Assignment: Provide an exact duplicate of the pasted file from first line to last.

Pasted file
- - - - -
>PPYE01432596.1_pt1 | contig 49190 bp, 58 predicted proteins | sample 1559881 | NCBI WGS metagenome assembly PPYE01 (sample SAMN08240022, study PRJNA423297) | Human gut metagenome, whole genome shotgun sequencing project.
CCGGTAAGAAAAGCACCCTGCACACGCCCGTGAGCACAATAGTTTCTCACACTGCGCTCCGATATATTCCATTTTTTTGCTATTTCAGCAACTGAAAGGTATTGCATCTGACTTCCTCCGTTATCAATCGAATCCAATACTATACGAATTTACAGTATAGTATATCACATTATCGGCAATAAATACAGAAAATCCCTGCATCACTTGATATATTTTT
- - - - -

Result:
>PPYE01432596.1_pt1 | contig 49190 bp, 58 predicted proteins | sample 1559881 | NCBI WGS metagenome assembly PPYE01 (sample SAMN08240022, study PRJNA423297) | Human gut metagenome, whole genome shotgun sequencing project.
CCGGTAAGAAAAGCACCCTGCACACGCCCGTGAGCACAATAGTTTCTCACACTGCGCTCCGATATATTCCATTTTTTTGCTATTTCAGCAACTGAAAGGTATTGCATCTGACTTCCTCCGTTATCAATCGAATCCAATACTATACGAATTTACAGTATAGTATATCACATTATCGGCAATAAATACAGAAAATCCCTGCATCACTTGATATATTTTT